LooseCrew-JeffO: Things not to do to Drymax socks


Ramblings of an adventurous guy living in Denver and playing in the mountains.
For my trail adventures, visit my Trail Bum blog

Sunday, December 07, 2008

Things not to do to Drymax socks

The air in Denver is very dry. In winter, it gets drier than dry.
I'm a "Computer Mad Scientist", as a friend defined me after seeing my lab. You know in the movies, or in TV shows, when they show a super-geek's home (a.k.a. "lab"- because for a true geek, "lab" = "home"). More than a dozen computers, many with the guts hanging out, parts and pieces everywhere. That's my living room.
Dry air is horrible for static electricity. Static electricity can mean death to electronics. So I have an ultrasonic humidifier.
Still, my clothing clings without mercy when I take it out of the drier. So I started using Target's knock-off of Bounce in the drier. This stuff works!

And it ruins Drymax socks.

Drymax didn't fail miserably at the Rock Canyon race. I failed to follow the directions on the packaging that clearly states not to use fabric softener. Yes, I did read the packaging. No, that info was the furthest thing from my mind late on a Friday with the clock ticking and me having to drive to Pueblo in the dark, and still find a place to sleep in the back of my CR-V, and get to the race on time the next morning - a place I'd never been to before.

How can something so minor cause such a drastic performance/behavioral change in socks? The answer is all in molecular chemistry. I've opened a can of worms. Being a techie, and an agnostic, when I get hold of a mystery like this, I'm like a dog with a bone.

So I'm not done testing and racing in Drymax. I mistakenly ruined the molecular behavior of the product, so it wasn't a fair test. Basically, I rendered a high-tech sock down to the level of a cotton gym sock. I'm a bull-in-a-china-shop!

So now I'm doing homework. I'm looking at all kinds of things that have been foreign to me: Valence bond theory, covalent bond, van der Waals force, London dispersion forces, etc. My head is spinning and I only just started. Problem is, you can't define most of these terms without using several of the other terms - which I also don't understand. It's like trying to learn a foreign language by having someone speak to you in the foreign language you don't understand. Yikes. My brain hurts. But like with racing, it's supposed to hurt!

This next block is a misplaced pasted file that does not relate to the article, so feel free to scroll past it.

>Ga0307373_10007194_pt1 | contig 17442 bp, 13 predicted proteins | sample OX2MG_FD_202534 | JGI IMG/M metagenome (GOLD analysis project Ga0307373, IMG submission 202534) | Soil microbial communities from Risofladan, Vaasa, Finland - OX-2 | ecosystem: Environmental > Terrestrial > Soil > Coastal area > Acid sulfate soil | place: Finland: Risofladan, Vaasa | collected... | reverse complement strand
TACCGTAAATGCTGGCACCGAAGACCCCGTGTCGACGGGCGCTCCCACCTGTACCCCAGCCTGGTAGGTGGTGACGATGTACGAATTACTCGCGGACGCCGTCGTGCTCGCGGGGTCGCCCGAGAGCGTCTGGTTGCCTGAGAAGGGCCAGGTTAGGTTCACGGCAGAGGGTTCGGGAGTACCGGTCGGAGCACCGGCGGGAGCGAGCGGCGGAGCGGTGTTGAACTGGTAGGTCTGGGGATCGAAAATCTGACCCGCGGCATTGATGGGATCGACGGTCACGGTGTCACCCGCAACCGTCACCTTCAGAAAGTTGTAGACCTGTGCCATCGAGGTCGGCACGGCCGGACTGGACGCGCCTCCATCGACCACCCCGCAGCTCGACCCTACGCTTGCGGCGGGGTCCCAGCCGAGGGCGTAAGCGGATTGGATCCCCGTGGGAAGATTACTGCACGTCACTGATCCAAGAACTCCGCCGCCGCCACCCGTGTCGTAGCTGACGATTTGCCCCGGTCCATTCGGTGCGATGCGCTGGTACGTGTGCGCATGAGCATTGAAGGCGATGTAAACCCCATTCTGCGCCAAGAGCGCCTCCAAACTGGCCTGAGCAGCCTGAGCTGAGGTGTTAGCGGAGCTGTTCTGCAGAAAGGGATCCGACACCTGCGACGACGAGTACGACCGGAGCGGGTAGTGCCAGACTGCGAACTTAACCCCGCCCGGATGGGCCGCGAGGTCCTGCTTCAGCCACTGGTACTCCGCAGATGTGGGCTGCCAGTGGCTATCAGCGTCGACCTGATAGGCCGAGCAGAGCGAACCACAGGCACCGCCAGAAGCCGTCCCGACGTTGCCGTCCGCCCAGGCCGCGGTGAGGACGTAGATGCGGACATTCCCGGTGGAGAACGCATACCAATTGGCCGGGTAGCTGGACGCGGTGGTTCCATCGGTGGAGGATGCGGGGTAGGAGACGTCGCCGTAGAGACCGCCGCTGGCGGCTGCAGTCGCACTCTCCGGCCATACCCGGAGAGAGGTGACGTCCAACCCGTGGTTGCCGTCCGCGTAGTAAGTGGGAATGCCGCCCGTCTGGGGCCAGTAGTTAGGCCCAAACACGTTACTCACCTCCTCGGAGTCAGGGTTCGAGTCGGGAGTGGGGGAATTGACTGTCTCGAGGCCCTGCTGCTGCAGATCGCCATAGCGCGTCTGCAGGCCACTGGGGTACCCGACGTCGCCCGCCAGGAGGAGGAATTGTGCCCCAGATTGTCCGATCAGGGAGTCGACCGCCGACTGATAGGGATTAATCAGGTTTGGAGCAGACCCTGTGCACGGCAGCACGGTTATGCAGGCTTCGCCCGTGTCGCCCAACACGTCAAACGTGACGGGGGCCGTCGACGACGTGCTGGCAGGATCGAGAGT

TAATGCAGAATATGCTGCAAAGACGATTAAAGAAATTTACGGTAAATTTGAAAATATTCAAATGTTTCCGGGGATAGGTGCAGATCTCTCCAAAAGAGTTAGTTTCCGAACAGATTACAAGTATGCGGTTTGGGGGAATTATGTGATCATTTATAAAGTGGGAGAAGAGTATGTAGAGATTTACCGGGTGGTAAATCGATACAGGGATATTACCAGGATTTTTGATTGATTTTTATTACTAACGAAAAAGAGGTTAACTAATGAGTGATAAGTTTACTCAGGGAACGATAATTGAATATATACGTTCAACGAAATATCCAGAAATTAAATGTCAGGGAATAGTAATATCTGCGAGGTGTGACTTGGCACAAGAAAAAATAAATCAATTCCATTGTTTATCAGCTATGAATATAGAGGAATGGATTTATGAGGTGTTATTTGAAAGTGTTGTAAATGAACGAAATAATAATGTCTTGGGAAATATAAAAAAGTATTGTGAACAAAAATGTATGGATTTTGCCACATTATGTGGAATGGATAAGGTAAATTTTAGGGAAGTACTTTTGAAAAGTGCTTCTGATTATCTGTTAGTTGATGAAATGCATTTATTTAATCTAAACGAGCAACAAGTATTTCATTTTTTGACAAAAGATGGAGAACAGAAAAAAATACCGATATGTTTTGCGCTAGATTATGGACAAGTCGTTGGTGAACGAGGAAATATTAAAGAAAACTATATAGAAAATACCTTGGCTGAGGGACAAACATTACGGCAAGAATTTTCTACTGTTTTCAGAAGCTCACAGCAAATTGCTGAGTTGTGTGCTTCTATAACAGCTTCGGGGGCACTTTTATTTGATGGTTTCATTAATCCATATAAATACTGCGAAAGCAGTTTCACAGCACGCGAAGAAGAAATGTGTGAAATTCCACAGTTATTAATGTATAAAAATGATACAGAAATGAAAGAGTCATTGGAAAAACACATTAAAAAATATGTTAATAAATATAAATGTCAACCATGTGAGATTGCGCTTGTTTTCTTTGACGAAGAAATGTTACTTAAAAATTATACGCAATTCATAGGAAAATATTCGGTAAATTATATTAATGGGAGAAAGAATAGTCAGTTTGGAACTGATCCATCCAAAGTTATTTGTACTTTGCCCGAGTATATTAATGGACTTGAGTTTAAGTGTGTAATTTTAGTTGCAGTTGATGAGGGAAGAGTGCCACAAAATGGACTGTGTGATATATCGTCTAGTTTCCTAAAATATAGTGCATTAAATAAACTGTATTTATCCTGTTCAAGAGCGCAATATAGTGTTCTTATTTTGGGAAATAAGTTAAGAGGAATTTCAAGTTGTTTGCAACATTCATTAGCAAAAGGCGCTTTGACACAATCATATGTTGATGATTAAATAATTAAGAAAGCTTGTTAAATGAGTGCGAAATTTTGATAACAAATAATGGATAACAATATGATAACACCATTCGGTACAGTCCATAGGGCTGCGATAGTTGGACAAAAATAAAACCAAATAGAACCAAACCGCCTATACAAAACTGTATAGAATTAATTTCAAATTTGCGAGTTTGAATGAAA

I just hope I don't have fabric softener on my brain, lest I get brain-blisters.


At 4:32 PM, Blogger Talon said...

Really? The dryer sheets did it? I always thought when it said not to use fabric softener that it meant the liquid, not to avoid dryer sheets! Goodness!

At 4:48 PM, Blogger JeffO said...

Talon - Ha! That's what I said! I'll bet the wash-in type is even worse. The fact that I ran so hard and fast was probably a contributing factor, too. I had already gone running over 26 miles in these same socks during one training run with no hint of problems, so half that distance shouldn't have done any harm.

At 4:57 PM, Blogger olga said...

Man, that's heavy chemistry here! But thanks for the warning...not that I ever afford to use a fabric softener...in fact, most of the time I dry clothes on hangers!

At 10:08 AM, Blogger Derek Griffiths said...

We use the liquid fabric softener all the time and I have not noticed a difference. Maybe I should pay more attention to the socks. What exactly happened to them?

At 10:38 AM, Blogger JeffO said...

Derek - Well, listing all the variables I could think of, the fabric softener dryer-sheet was the only no-no. Blisters are traditionally caused by dehydration,

hotspots, debris inside the shoe, shoes that are too loose, too much water or moisture, or changes in what you're used to. I ran faster than I ever have

before. At Rim Rock, I also developed a blister on my left foot, but not until mile 17 (I wore Wright socks with no lube). Both at Rim Rock and Rock Canyon,

I ran faster than I was used to, so that had to increase the stresses beyond my conditioning.
It had to be these two factors, fabric softener + increased speed, that caused the blisters. It doesn't sound like it would be enough, but it had to be.
Many of the products we buy these days are treated with "water-hating" chemicals like teflon or chemicals similar to teflon. Plus there are other chemicals

with special behaviors. The behavior of these chemicals is dramatic way down between the molecular and even sub-atomic level. So small things like fabric

softeners can change the behavior. Once the benefit of these high-tech treatments are lost, your socks will behave nearly as bad as cotton gym socks.

At 5:30 PM, Blogger Ultra Okie said...

Hey thanks JeffO. I am going to try and step up the training again and also try to drop the extra weight I have put on over the past year or so. Looking forward to my next 100 mile attempt.


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